Tibetan traditions and practices that Chinese
find barbaric yet fascinating, like sky-burial,
"ghost-dances" (cham performances), and some
"customs" made up along the way, out of whole
cloth, such as the banishment of the titular
Norbu from his tribe for stealing horses, and his
"punishment by effigy," which could perhaps be a
garbled reference to the Losar ritual of the
scapegoat king (logong gyalpo). The film takes
full advantage of Tibet’s dramatic and
breathtaking landscape, and, overall it received
glowing reviews in the West. Martin Scorsese
considered it his top favorite for 1990.

Some Tibetan friends of mine at the time,
disagreed with my take on the film, regarding The
Horse Thief as a welcome improvement over
previous Chinese propaganda films. Sure, it
wasn’t The Serf, but it was racist, at the very
least. It presumed, without question, that
Tibetans were savages. Perhaps a noble savage in
the case of Norbu (who is often shot in profile,
posing dramatically against the Tibetan skyline)
but savages nonetheless. My friends argued that I
should not allow my personal feelings to blind me
to the film’s artistic and technical merits. I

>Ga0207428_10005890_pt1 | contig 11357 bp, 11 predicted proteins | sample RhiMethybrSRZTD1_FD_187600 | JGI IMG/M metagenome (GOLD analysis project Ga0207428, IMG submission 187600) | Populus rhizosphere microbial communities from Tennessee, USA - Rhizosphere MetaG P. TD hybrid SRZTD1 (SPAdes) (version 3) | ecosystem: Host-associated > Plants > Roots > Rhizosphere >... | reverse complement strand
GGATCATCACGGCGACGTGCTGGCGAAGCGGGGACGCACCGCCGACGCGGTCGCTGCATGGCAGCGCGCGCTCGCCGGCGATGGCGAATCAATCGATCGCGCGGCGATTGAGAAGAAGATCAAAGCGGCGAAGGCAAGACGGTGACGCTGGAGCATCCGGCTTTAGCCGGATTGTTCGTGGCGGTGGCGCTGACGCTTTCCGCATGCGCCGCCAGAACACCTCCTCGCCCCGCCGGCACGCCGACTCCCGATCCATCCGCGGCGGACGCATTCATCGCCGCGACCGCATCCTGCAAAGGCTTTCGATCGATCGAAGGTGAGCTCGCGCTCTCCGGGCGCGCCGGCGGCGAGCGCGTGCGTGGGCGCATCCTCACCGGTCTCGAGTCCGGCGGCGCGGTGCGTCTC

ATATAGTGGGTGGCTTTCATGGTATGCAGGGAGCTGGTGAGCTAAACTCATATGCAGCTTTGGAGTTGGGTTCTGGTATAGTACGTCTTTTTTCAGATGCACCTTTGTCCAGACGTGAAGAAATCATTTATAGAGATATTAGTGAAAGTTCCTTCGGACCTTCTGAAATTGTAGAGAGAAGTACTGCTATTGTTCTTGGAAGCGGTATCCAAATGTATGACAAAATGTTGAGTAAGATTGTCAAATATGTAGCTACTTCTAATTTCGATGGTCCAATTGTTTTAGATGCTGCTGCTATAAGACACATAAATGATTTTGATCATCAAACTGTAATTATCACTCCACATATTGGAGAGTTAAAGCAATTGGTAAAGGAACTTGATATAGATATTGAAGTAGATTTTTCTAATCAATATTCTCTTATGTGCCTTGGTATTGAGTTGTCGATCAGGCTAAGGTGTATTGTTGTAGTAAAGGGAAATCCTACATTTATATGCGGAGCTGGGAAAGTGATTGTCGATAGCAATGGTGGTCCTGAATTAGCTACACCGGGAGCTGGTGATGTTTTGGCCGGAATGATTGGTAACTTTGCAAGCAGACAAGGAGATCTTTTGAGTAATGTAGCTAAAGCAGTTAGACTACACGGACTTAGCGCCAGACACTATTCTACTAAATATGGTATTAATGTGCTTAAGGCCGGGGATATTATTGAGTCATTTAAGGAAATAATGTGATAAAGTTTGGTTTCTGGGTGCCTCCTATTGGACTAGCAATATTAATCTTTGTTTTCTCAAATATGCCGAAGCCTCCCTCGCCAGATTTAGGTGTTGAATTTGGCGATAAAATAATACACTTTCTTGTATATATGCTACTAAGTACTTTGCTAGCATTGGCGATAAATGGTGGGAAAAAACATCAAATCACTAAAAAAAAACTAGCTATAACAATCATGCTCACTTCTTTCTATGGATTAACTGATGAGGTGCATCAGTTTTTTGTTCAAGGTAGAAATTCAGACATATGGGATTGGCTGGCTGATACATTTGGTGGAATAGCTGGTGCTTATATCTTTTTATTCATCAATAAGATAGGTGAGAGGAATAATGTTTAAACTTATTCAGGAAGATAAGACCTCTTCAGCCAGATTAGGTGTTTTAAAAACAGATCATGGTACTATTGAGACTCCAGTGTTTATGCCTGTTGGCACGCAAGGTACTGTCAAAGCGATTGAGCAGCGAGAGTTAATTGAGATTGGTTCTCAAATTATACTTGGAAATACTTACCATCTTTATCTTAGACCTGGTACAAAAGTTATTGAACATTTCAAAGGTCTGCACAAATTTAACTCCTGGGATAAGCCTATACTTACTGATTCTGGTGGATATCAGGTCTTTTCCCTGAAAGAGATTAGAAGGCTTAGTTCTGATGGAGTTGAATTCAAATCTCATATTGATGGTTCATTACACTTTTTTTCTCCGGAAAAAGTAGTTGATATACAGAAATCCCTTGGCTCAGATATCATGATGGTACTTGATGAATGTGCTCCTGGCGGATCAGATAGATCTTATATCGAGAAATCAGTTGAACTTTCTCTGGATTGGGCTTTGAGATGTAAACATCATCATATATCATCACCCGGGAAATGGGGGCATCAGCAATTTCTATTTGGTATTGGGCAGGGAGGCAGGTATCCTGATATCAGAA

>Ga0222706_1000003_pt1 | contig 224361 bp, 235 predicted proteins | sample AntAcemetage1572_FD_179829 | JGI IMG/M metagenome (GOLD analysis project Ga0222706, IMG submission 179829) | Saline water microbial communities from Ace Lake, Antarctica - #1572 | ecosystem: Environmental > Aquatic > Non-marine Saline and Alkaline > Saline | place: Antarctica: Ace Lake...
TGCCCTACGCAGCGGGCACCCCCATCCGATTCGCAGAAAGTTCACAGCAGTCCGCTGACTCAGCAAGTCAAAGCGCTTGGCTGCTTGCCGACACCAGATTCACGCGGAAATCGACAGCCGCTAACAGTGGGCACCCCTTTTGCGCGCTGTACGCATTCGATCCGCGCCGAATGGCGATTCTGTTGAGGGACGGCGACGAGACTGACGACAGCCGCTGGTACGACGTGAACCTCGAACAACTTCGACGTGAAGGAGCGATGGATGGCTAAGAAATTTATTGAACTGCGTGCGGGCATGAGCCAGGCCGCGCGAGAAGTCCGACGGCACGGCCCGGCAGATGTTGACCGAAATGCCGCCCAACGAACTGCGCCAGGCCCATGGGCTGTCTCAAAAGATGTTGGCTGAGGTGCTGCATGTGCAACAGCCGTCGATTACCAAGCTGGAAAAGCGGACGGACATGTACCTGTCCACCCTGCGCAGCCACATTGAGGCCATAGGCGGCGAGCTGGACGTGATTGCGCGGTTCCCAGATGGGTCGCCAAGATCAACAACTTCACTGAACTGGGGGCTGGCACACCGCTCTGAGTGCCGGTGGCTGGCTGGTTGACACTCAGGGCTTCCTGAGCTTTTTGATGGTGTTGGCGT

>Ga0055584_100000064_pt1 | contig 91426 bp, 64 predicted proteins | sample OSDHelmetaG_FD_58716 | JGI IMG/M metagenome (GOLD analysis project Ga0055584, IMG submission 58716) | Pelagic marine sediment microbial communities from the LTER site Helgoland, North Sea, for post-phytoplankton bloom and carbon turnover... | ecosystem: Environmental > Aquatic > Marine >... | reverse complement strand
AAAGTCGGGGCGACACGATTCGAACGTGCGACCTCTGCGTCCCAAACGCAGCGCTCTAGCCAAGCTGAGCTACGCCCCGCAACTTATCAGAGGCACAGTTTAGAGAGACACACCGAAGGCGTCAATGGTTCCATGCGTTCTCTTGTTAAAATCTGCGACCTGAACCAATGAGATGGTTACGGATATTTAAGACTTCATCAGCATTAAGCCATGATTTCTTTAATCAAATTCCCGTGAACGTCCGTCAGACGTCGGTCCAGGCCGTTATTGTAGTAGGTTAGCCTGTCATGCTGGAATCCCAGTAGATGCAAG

didn’t think the film had merit, but even if it
did, my inclinations were those of Malcolm X, who
in his biography recalled cringing in a Detroit
film theater when he first saw Gone With the Wind.

Quite a few other Chinese films on Tibet appeared
following the Horse Thief, a laughably bad one
being Red River Valley, on the British invasion
of 1904. I am not going any further into Chinese
directed films on Tibet, but will share with the
reader whatever I have managed learn about
Tibetan filmmakers in Tibet who have begun to
create their own works. I want to make it clear
that I have not seen many of these films, but
just heard accounts and read news-reports, and I
would be grateful if readers could point me to
where I could get them on DVD or CD.

In Amdo, Phagmo Tashi a director of music videos
came out with Longing in 1993. Then the Amdo
writer and scholar Jangbu (Dorji Tsering
Chenaktsang) who had written a brief history of